7 Ways You Might Be Unknowingly Ruining Your Healthy Meal
STORY: Priyanka Elhence
16 March 2022
Having a healthy, balanced meal isn’t always easy if you’re always short on time and juggling multiple to-do’s. And even then, a healthy meal could have a lot of hidden sugars and other things that could quickly render it high on calories and low on nutrition.
Here's how you might be self-sabotaging your seemingly healthy meals without even realising it:
Salads are definitely the popular choice when it comes to dieting or eating healthy…but they aren’t always as healthy and low-cal as they may seem. Toppings such as croutons, cheese, bacon bits and cold cuts pack in a lot of calories, as do high-fat dressings, thus essentially rendering your salad less about healthy greens and low-calorie vegetables, and more about everything else in the bowl! Go simple with greens, a lean protein and whole grain carbs, dressed lightly with a basic vinaigrette instead.
2. Sandwiches & Wraps
Everyone loves a good sandwich but not many realise that they can get very carb-heavy very quickly. Did you know that you could actually be consuming more calories by swapping the sandwich to a flour tortilla wrap instead? One wrap could give you as many calories as four slices of bread, so you’re better off going with a two-piece bread sandwich sometimes, depending on your choice of filling.
Soup can make a healthy meal and seem like a light dining option, but the devil is in the details! Cream-based soups can be quite high in fat, while can soups are full of sodium, thickeners, colouring agents and other nasty chemicals. Too much salt doesn’t just raise blood pressure, it also increases your risk of stroke, heart failure, osteoporosis, stomach cancer and kidney disease. Make your own soups at home, or opt for a low-sodium readymade broth and add steamed vegetables and chicken to it for a more nutritious meal.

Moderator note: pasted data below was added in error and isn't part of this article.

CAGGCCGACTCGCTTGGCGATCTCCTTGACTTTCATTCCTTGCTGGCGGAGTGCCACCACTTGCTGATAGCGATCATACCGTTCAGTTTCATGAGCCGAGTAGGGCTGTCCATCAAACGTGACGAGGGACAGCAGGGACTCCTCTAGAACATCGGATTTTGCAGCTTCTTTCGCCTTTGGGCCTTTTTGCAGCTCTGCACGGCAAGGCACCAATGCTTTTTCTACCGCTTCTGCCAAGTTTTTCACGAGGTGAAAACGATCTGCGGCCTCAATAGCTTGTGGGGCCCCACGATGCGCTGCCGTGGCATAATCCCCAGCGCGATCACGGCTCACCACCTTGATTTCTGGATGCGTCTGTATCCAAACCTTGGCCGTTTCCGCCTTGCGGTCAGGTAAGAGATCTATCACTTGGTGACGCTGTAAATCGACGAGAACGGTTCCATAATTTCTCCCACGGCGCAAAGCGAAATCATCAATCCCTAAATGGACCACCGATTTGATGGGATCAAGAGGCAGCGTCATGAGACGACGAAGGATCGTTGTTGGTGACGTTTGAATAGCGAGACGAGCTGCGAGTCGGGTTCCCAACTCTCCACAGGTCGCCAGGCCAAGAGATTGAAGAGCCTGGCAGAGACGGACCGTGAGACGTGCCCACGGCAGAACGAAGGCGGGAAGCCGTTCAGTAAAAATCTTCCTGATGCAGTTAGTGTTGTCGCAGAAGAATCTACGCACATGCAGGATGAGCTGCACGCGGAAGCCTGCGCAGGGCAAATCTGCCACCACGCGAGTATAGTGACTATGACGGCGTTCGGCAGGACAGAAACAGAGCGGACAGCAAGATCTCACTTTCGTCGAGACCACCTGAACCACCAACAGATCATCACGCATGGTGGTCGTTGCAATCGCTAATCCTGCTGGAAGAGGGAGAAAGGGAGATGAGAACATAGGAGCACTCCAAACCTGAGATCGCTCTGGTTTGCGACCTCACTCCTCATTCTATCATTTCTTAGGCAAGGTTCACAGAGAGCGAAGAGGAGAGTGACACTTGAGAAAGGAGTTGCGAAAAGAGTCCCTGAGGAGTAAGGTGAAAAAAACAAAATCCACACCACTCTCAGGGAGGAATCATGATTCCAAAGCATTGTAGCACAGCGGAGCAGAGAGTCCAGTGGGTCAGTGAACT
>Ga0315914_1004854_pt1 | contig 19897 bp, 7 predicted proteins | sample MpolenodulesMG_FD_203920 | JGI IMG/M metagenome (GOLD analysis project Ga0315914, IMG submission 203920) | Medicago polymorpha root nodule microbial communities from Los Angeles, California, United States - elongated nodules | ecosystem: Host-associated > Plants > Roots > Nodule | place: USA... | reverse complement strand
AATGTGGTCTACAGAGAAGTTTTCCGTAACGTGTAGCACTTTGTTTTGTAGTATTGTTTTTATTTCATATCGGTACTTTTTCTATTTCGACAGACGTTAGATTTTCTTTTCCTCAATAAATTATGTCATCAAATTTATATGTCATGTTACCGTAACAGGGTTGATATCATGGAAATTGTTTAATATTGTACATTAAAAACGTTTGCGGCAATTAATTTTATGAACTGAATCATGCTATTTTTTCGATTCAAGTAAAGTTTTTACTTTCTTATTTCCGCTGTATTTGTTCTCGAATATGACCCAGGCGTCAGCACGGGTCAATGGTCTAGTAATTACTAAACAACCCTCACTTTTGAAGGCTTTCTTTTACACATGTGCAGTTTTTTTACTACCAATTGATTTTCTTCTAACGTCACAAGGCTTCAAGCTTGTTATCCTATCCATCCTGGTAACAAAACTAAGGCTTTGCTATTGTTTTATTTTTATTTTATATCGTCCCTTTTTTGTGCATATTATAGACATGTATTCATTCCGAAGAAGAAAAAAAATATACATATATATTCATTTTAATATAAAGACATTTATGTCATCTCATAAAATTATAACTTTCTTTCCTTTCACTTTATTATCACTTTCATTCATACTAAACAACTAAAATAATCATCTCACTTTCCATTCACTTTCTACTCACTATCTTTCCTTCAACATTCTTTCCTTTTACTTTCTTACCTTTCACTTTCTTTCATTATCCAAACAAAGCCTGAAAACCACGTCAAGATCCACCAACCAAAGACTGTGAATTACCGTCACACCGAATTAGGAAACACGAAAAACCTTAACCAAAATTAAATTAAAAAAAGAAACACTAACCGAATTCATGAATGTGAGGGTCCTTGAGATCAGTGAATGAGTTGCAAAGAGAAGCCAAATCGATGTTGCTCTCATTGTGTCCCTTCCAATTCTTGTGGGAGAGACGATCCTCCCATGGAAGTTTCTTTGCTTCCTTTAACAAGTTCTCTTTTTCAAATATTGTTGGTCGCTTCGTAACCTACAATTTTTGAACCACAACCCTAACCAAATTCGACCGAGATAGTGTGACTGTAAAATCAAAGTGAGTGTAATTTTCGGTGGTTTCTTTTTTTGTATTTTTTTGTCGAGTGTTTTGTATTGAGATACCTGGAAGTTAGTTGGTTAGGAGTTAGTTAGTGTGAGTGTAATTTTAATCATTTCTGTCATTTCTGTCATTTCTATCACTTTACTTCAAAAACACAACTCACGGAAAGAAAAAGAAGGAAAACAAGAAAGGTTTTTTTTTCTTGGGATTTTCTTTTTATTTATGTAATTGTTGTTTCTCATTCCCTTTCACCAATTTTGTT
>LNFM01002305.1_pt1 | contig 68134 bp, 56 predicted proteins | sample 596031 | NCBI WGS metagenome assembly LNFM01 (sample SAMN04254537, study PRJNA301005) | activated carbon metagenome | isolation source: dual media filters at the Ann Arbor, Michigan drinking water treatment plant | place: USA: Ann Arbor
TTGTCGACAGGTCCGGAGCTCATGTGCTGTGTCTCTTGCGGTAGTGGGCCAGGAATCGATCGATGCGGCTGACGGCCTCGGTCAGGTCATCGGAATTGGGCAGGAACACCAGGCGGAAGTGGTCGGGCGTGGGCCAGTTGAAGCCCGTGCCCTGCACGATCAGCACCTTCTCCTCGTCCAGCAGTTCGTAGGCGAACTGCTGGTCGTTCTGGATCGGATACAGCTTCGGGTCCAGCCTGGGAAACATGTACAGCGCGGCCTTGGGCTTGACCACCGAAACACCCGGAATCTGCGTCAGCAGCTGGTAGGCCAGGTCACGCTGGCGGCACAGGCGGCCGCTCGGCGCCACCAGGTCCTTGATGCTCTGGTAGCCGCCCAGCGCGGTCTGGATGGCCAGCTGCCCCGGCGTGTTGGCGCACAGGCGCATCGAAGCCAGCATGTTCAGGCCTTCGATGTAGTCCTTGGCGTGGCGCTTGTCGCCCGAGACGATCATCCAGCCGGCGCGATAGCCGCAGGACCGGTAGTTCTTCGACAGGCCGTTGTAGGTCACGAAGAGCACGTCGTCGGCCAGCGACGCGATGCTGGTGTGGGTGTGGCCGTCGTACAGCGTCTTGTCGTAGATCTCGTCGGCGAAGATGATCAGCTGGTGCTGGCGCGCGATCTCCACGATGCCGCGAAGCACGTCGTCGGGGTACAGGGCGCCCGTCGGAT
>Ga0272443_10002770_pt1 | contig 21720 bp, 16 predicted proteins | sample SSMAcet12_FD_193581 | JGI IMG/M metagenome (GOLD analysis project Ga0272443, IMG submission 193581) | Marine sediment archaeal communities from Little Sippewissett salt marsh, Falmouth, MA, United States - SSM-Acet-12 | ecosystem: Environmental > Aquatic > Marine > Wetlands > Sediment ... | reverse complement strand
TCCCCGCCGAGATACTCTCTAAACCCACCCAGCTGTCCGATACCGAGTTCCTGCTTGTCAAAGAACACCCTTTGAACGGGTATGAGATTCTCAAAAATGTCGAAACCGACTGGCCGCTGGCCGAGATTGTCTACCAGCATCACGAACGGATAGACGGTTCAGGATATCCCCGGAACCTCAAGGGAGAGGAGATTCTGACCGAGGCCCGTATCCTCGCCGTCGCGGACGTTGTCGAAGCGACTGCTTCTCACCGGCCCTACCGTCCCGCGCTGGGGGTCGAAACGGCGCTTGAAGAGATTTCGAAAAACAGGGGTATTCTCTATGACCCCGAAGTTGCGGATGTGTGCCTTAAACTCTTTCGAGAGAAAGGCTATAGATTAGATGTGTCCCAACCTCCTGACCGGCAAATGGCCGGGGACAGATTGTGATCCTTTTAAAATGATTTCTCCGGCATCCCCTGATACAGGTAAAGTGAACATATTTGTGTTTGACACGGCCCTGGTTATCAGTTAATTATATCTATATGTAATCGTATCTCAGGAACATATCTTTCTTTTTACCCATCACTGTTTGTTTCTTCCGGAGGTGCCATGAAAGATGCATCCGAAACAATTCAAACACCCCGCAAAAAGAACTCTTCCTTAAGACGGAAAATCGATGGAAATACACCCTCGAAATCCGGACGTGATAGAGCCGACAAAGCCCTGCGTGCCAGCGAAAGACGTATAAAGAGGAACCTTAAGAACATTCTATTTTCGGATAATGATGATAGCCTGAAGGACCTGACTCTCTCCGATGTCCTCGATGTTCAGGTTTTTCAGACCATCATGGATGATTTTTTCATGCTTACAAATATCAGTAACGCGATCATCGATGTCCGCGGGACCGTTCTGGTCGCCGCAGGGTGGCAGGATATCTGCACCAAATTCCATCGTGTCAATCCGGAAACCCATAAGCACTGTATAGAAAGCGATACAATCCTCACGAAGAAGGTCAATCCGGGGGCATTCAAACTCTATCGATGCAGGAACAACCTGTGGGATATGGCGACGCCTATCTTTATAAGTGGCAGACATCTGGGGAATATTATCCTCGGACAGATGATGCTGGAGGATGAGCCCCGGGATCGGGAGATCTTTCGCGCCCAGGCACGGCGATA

4. Protein Bars & Protein Powder
Just because something has the word ‘protein’ on the label doesn’t necessarily make it a healthier option. Many popular protein bars, for instance, are nothing but candy bars spiked with protein powder so read food labels carefully. And speaking of protein powders…most of them are just extra calories without anything of substance. Instead of these expensive powders, opt for less fancy options like Greek yogurt or nuts and peanut butter to boost the protein in your drinks.
5. Low-Calorie Yogurts & Smoothies
Low calorie doesn’t always mean healthy. Yoghurt is often touted as being extremely healthy, but sometimes it can really just be junk food in disguise unfortunately. Low calorie yogurts usually claim to cut back on sugar and fat, but quietly replace them with artificial sweeteners and thickeners instead. Always check your ingredient list to be sure of what’s going on!
And when it comes to smoothies, many (frozen yogurt) blends come with sugary toppings such as granola, bottled fruit juices, flavoured syrups, chocolate chips, and so on, that just stack up the calories and not much else. Make your own smoothie at home or opt for one with simpler ingredients when buying.
6. Enhanced Waters and Bottled Juice Blends
Liquid calories are very easy to discount when counting calories (pun intended), but they can add up really fast, even when you’re just drinking ‘flavoured water’. Check ingredient labels carefully as many of these beverages are more processed than they seem to be at first glance, and often come spiked with supplemental vitamins, artificial sweeteners and additives. Likewise, when going for juice, always go for freshly squeezed rather than store bought (even though you know that it's going to be without all that valuable fibre, at least it will be just fruit juice). Unfortunately, while most juice blends may promise to deliver multiple servings of the daily required quota of fruits and vegetables, they often come with a hefty dose of added sugar and no fibre! When in doubt, always ditch the juice, and reach for fibre-filled whole fruits and veggies instead.
7. Diet Drinks and Reduced-Fat Treats
Reduced-fat, diet, calorie-free may sound great, but don’t really mean that they’re completely safe to slurp away. Calorie-free drinks such as sodas, iced drinks, fruit juices, smoothies; and reduced-fat peanut butter, baked goods and snack food treats may come in at a lower calorie count but can still be highly processed and packed full of sugar replacements. Not only are these sugar substitutes completely synthetic, but research shows that these artificial sweeteners often lead to increased cravings for other high-sugar (and thus, high-calorie) foods. Likewise, reduced-fat treats are often much more highly processed than their regular counterparts, they can be higher in calories and sugar than the original version.